‘’Northfleet’’ as a name is derived from North creek (or inlet), and the settlement on the shore of the River Thames adjacent to Gravesend was known as Norfluet in the Domesday Book, and Northflet in 1201. By 1610 the name of Northfleet had become established.
The ancient parish church (dating from the 14th century, but with work from earlier periods) is dedicated to St Botolph. As a parish it is larger in area than its neighbour of Gravesend: it covers 3000 acres (12 km²) in all. Its tower was built in 1717, after the original had fallen.The church contains a C14th carved oak screen, which is thought to be the oldest in Kent. There are also Anglican churches at Rosherville (St Marks) and at Perry Street (All Saints).
The Roman Catholic church, designed by Sir Giles Gilbert Scott and with its tower foreshadowing his Liverpool Cathedral, is built entirely of brown brick. It was constructed in 1914
Northfleet Urban District Council was set up under the Local Government Act of 1894. Within its boundaries were the hamlets of Northfleet Green and Nash Street, as well as the now built-up Perry Street; and the later estates at Shears Green, Istead Rise and Downs Road. Northfleet was merged, inter alia, with Gravesend to become Gravesham District Council on 1st April 1974.
With its situation on a busy waterway such as the River Thames, at a point where higher land came close to the river, it was an obvious place for industry to be located. The river provided water supplies and the means whereby raw materials and products could be transported. The forests of the area provided timber for various aspects of most industries.
The Romans first began to dig chalk from the area, but the making of cement came later. The industry require plentiful water supplies, and chalk as its main ingredient, both of which were to hand. When Joseph Aspdin, credited with being the inventor of Portland cement, built his first bottle kilns at Northfleet it was the beginning of a large complex of cement works along this stretch of the river.
Aspdin's became Bevan’s Works in 1853, sold on to the Associated Portland Cement Manufacturers (APCM) in 1903, and taken over by the Lafarge Group in 2001.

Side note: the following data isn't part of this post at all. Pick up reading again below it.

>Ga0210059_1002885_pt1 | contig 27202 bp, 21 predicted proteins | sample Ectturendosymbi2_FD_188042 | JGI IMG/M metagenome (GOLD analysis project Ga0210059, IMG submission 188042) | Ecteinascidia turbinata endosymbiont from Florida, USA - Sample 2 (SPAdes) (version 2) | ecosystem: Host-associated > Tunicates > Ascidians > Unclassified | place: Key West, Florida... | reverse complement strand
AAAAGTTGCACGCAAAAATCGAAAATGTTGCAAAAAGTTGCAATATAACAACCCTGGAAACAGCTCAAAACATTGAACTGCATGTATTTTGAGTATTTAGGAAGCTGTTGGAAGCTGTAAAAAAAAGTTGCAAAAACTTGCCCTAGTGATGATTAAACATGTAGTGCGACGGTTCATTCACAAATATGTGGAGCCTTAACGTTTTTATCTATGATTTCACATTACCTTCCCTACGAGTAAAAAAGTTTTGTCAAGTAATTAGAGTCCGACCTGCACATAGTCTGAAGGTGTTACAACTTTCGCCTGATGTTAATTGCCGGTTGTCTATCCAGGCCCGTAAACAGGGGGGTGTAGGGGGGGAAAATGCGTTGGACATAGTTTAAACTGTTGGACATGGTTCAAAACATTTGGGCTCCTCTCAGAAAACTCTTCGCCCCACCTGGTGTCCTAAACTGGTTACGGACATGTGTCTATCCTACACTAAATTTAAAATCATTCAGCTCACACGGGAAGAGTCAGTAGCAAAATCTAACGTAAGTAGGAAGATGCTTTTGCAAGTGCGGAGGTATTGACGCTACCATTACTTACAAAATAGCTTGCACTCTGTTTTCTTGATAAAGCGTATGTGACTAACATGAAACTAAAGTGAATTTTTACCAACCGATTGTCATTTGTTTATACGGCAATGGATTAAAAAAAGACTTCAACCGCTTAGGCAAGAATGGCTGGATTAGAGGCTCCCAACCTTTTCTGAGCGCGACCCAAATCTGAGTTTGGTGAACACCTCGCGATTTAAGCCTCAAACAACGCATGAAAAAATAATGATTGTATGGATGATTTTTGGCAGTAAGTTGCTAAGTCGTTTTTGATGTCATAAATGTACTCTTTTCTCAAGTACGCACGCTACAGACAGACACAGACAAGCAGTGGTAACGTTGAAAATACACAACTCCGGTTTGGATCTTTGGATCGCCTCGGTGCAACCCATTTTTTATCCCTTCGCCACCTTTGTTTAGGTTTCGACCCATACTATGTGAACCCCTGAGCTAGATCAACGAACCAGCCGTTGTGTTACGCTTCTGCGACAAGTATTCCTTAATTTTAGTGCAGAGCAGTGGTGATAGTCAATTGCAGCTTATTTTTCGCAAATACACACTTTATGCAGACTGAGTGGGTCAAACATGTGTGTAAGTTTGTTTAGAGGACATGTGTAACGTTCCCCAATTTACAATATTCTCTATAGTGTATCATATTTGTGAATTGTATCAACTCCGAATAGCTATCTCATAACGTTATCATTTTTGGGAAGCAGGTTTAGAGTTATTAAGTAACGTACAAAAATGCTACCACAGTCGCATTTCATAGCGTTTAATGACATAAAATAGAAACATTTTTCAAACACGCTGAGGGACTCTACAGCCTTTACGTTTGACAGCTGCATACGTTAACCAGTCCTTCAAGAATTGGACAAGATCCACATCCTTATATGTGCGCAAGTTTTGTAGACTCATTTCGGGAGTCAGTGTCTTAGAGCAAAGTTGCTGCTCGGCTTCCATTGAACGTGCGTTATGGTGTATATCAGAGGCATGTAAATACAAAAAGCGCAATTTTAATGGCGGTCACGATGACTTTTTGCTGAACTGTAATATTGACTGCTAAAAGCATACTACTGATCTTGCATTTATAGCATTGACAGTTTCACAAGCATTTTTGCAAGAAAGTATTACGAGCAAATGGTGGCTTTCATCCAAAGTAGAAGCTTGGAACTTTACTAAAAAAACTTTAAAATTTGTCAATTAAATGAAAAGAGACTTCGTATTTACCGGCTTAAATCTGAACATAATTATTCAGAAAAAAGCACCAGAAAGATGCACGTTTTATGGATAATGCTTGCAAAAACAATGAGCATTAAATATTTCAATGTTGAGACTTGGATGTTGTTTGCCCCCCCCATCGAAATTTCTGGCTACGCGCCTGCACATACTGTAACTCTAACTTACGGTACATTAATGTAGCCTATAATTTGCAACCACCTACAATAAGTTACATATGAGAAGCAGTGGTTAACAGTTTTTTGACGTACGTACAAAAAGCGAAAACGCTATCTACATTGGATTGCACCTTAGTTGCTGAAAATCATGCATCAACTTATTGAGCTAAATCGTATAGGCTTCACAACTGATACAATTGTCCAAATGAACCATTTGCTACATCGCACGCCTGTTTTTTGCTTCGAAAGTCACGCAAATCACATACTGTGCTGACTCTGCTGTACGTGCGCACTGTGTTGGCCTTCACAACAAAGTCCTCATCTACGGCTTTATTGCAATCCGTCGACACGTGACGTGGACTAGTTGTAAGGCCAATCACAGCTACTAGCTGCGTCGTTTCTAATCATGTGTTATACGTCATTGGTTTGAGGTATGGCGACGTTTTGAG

Northfleet was by 1800 the home of numerous shipyards which had produced many fine vessels, but the docks were in decline by 1843. One such yard was owned by Thomas Pitcher, a shipwright, laid out in 1788. A list of merchant vessels built at his yard included at least 25 ships for the East Indies and West Indies services, and about the same number for the Navy. In 1839 the company was in the hands of Pitcher's sons William and Henry. The yard finally closed in 1860.
Another large employee of labour in Northfleet is the cable works. Originally Henley’s, now AEI, they occupy the land originally used by the Rosherville Gardens (see below).
In 1815 the first steamboat started plying between Gravesend and London: an event which was to bring much prosperity to the area. The number of visitors steadily increased, and in the course of the next ten years several new and rival steam packets were started.. With the regular service given by the steam packets, amenities for the entertainment of visitors began to spring up. One of those amenities was Rosherville Gardens.
The gardens were laid out in 1837 by George Jones in one of the disused chalk pits, covering an area of 17 acres (69,000 m²). Their full title was the 'Kent Zoological and Botanical Gardens Institution’. They occupied an area in what was to become Rosherville New Town (see below).